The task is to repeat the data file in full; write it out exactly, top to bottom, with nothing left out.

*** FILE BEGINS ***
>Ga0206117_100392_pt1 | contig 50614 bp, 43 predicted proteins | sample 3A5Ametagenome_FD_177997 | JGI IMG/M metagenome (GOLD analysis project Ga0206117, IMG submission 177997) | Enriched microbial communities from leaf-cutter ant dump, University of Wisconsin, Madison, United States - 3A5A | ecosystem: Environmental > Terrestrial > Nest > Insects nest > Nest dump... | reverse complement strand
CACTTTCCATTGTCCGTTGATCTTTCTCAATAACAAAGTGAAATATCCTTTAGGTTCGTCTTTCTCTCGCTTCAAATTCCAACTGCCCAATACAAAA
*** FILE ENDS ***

>Ga0206117_100392_pt1 | contig 50614 bp, 43 predicted proteins | sample 3A5Ametagenome_FD_177997 | JGI IMG/M metagenome (GOLD analysis project Ga0206117, IMG submission 177997) | Enriched microbial communities from leaf-cutter ant dump, University of Wisconsin, Madison, United States - 3A5A | ecosystem: Environmental > Terrestrial > Nest > Insects nest > Nest dump... | reverse complement strand
CACTTTCCATTGTCCGTTGATCTTTCTCAATAACAAAGTGAAATATCCTTTAGGTTCGTCTTTCTCTCGCTTCAAATTCCAACTGCCCAATACAAAA